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The question isn’t IF your users will need more bandwidth, but WHEN they will need more bandwidth. 802.11ac represents the next evolution of the 802.11 standard, and, as you’ve heard, this one really pegs the gas petal in the quest for speed. Offering a link-rate of up to 1.3Gbps, 802.11ac represents the first wireless standard that surpasses the gigabit barrier.

But what makes 802.11ac unique isn’t just bandwidth. The new standard represents a forced push to the cleaner 5GHz spectrum, as well as extended battery life, made possible by getting devices on and off the air more quickly. To learn more about the technical details under the hood of 802.11ac reference this whitepaper.

Cisco’s Aironet Access Point 3600 and an alpha version of the 802.11ac module were demonstrated during Cisco’s presentation during Wireless Field Day 3 (the demo occurs at timestamp 15:30 in the video). Keep in mind that this is a demonstration of a pre-released product so it is expected that throughput and functionality will change and likely increase when the product is available for customers in early 2013.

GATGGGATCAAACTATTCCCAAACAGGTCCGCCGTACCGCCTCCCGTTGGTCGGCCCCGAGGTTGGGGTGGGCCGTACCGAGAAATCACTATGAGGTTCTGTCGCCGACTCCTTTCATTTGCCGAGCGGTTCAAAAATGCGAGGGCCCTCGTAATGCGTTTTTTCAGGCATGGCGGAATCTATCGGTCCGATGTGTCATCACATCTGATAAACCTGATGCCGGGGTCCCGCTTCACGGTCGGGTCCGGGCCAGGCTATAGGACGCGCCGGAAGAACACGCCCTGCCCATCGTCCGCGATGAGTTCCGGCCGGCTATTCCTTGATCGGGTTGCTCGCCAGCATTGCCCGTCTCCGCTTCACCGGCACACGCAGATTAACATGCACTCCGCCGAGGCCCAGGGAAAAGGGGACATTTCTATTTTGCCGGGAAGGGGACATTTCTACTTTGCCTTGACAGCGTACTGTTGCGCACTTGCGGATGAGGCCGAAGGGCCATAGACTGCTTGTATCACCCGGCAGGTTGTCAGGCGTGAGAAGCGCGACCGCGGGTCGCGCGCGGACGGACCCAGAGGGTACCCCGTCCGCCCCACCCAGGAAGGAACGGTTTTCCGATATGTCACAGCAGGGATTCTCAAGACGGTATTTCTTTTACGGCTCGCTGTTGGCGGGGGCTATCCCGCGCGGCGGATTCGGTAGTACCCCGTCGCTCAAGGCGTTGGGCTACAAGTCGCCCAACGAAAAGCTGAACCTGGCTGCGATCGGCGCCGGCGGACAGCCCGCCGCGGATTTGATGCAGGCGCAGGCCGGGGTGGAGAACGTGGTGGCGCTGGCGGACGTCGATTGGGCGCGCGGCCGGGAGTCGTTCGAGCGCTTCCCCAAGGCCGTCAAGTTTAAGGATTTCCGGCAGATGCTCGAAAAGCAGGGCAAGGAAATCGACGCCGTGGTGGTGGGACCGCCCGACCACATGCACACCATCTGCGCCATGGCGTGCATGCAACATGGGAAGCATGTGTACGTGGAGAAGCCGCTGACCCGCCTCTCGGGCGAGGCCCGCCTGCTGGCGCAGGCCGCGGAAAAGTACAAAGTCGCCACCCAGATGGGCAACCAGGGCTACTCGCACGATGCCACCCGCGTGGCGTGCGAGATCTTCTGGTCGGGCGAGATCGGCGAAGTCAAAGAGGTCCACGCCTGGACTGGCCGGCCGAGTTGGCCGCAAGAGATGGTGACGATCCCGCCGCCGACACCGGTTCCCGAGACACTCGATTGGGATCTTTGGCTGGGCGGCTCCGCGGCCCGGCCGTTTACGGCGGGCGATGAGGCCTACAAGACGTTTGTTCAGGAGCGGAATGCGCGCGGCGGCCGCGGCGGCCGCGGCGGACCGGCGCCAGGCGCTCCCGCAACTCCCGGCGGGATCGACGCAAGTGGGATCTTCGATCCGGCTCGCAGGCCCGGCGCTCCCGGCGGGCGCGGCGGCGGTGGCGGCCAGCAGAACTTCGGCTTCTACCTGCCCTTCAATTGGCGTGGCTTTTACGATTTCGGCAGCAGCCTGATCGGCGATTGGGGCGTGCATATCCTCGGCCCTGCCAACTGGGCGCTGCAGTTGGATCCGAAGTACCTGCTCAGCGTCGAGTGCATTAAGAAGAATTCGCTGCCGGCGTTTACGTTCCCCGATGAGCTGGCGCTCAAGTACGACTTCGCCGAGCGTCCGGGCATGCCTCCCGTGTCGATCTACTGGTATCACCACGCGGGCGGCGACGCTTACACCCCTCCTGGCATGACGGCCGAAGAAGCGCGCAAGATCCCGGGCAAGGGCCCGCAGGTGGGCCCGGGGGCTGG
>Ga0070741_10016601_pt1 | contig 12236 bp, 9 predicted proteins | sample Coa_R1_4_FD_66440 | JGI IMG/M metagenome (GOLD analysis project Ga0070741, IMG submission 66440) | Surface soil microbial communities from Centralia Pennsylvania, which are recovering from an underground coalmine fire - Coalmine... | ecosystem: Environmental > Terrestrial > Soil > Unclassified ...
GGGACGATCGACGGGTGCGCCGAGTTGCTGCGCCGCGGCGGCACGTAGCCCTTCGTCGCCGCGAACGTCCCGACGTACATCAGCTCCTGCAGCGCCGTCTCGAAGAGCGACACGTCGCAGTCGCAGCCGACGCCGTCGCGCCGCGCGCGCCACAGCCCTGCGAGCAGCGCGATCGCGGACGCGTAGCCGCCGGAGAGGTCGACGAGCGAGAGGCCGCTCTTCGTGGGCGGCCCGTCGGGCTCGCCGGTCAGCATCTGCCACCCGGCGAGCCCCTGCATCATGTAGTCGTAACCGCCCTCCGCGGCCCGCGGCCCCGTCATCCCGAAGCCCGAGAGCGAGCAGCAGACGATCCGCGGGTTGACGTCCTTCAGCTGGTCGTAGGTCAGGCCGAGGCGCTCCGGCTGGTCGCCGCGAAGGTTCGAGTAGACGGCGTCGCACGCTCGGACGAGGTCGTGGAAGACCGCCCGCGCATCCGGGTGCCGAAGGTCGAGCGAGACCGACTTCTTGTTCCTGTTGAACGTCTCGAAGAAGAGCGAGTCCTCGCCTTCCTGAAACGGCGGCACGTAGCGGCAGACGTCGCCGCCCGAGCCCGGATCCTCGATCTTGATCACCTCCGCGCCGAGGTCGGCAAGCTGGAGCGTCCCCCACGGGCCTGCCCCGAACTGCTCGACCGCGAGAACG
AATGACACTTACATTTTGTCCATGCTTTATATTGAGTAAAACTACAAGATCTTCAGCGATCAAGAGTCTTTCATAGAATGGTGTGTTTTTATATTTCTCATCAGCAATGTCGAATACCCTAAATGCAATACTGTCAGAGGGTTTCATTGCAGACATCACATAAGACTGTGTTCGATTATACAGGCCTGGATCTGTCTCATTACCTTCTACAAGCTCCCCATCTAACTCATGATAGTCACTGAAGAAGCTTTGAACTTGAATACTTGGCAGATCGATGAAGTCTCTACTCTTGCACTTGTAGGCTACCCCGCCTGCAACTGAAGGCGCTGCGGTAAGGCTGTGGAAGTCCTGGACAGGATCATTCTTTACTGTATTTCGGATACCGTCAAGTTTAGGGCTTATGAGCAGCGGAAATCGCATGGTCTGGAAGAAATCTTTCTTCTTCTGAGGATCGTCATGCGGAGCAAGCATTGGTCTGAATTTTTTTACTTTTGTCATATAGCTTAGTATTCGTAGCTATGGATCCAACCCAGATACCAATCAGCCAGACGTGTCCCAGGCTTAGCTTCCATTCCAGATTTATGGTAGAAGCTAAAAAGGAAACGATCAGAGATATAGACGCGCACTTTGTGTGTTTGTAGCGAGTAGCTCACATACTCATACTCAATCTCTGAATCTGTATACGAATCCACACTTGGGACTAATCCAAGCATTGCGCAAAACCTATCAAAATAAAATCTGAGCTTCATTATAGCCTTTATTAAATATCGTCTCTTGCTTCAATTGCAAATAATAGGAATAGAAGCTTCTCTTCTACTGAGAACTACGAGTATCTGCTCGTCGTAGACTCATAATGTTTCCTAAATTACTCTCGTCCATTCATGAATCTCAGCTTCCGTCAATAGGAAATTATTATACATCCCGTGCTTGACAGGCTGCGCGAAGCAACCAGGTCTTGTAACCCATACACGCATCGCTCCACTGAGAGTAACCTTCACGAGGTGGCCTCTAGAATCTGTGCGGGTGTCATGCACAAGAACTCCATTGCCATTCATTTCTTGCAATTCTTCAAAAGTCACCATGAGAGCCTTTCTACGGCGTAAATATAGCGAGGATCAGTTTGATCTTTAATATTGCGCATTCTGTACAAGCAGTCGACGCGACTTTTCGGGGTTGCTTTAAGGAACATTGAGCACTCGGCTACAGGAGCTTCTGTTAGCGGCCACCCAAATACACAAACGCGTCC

The test goal was to measure one client, one Access Point 802.11ac performance and leveraged Ixia’s IxChariot to generate UDP traffic over the air. The test was done in an open real world environment, so the achieved throughput is less than what would be expected in a clean RF environment typical of a benchmark test.

Here are some of the major highlights of that demonstration:

It’s not often that a new wireless standard comes around that can offer a quantum leap in performance; 802.11ac does exactly this, and it’s even rarer to see speeds boosted without a complete rip and replace of the current infrastructure.

Cisco is the only enterprise WLAN vendor that offers customers a modular architecture with capability to supercharge their current WLAN infrastructure and support wireless rates of over a Gigabit-per-second; all this on the currently available Aironet 3600-series Access Point with the drop-in 11ac module coming in early 2013.

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